Its materials are so slight, so neutral, so ambient and unadorned, as to be almost not there at all. In this sense, it is a masterpiece of presence: it is so utterly present as a work in spite of that neutrality. And that goes even more as what is here and what is there is folded over and over the longer one listens. The Hudson is here; we are here on the Hudson; we are there on the map (in time now, measured by a clock on the wall; a slice of time then, Lockwood in 1982 standing by the  water’s edge); we are here in this tiny locale, the river zoomed in to a few inches around a single microphone, projected around us across a 40-foot circle of speakers.

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Almost until the end, the recordings are taken from the water’s edge: border spaces, the ribbon between this and that. The work’s focus is on touching and close sensation, not the generalised power of the river. Intimate. More interesting sonically as a result. But also more unexpected.

Rarely, even in the piece’s later stages, is the Hudson recorded as a source of power or mass. Recordings always made at the river’s edge, lapping, bubbling, the elemental mix of earth and water and air. The river is conceived less as a thing in itself than as a space around which things happen: the map is not of the river so much; the map is the river. This perspective is heightened by the addition of interviews with some of those who live and work on the river. I listened to a river pilot describe the challenges of bringing tankers, 100,000 tonnes in weight, onto the piers in New York: yet despite the huge forces involved even this was a tale of precise movements made under almost no engine at all, trusting to the silent pull of the river’s tides and currents.

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Octandre to give Frank Denyer portrait

Frank Denyer is a composer whose music I admire very deeply. There’s a reason the first main feature I published with Sounds Like Now was a profile of Denyer, written by Sam Richards.

So it’s wonderful to learn that the Octandre Ensemble are devoting a whole concert to Denyer’s music next month. On Sunday 17 June at the Coronet in Notting Hill they will perform six pieces by Denyer, from the early Unison 1 (1972) and Hanged Fiddler (1973) through to the intriguing Screens for violin, viola, female voice, percussion and dressing screens, completed this year and receiving its first full performance.

Appearing alongside Octandre will be the violinist Sarah Saviet and the soprano Juliet Fraser.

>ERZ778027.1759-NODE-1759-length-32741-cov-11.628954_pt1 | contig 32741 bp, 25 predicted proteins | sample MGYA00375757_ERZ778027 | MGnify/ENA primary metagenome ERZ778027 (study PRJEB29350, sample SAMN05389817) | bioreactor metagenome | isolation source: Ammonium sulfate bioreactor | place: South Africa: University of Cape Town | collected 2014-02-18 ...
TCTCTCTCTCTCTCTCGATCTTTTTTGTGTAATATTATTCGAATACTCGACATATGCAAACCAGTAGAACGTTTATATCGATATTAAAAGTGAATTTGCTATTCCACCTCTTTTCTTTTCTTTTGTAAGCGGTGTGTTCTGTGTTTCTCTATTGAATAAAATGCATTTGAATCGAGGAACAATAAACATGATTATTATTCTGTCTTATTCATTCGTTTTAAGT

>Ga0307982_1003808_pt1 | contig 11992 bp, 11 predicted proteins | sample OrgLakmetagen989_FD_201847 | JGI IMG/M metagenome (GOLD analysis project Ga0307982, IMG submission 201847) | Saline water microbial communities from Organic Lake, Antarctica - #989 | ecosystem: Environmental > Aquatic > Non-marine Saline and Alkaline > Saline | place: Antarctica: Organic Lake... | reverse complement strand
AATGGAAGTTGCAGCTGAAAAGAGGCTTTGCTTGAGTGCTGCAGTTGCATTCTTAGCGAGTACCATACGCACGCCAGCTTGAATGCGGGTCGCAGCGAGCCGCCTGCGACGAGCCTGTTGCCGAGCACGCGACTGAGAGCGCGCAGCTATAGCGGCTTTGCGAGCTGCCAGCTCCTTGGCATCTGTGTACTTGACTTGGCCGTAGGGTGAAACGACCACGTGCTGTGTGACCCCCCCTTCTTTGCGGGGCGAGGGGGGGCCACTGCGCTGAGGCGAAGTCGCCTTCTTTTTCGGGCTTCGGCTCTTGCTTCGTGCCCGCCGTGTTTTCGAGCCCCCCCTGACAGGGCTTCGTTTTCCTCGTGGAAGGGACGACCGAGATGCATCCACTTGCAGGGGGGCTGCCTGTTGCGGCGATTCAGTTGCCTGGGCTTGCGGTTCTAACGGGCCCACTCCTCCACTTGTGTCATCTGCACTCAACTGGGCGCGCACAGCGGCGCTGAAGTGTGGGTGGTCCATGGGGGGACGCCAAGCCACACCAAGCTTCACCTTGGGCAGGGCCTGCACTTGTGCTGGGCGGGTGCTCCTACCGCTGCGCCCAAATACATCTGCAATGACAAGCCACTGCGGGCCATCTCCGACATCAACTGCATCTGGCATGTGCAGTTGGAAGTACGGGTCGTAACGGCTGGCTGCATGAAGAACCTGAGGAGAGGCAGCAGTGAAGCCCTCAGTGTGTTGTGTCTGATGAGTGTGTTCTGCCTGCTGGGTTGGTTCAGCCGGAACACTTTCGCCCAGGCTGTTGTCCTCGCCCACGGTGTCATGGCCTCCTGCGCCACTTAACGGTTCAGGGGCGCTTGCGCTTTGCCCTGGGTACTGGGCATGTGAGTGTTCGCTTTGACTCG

Full details of the concert are here. Tickets, at £15 each, may be purchased here.

An Assembly and Ensemble x.y

Tomorrow night, people

An assembly and ensemble x.y come together at St John’s, Waterloo tomorrow night (Friday 27 April) to play Michael Finnissy’s Piano Concert no.2, as well as works by Bryn Harrison, Paul Newland, Cassandra Miller and Anthony Leung. Piano soloist is Joseph Havlat; Jack Sheen conducts.

‘Few composers working today have managed to connect contemporary music’s expressive power as convincingly with its critical, intellectual potential.’
Guardian on the music of Michael Finnissy

‘… microscopic and cosmic in its dimensions. It was awe-inspiring.’
Sound Expanse on Bryn Harrison’s ‘Six Symmetries’

‘[Cassandra Miller’s music] allows us to hear and feel in new ways.’
Tempo magazine

Full programme:

Anthony Leung: Three Concert Pieces (I)
Paul Newland: locus
Bryn Harrison: Six Symmetries
Cassandra Miller: Philip The Wanderer
Michael Finnissy: Piano Concerto no.2

Tickets here.

Health issues mean I won’t be able to make it tomorrow but you should: these are some of my favourite composers. Ensemble x.y are a great group (check out their Resonance FM show), and Jack Sheen is putting together something special with An assembly I feel.

In case you need an extra taster, here’s Philip Thomas playing Miller’s Philip the Wanderer:

And here are An assembly playing Linda Catlin Smith’s Sarabande:

 

The London Ear returns this week

March in London, in an even-numbered year, means the return of the London Ear to Waterloo’s Cello Factory. I’ve been a friend of Gwyn Pritchard and Andrea Cavallari’s new music festival since its inception – this will be the festival’s fifth edition – and once again I’ll be playing my own small part with a pre-concert talk on the music of Rebecca Saunders on Sunday evening.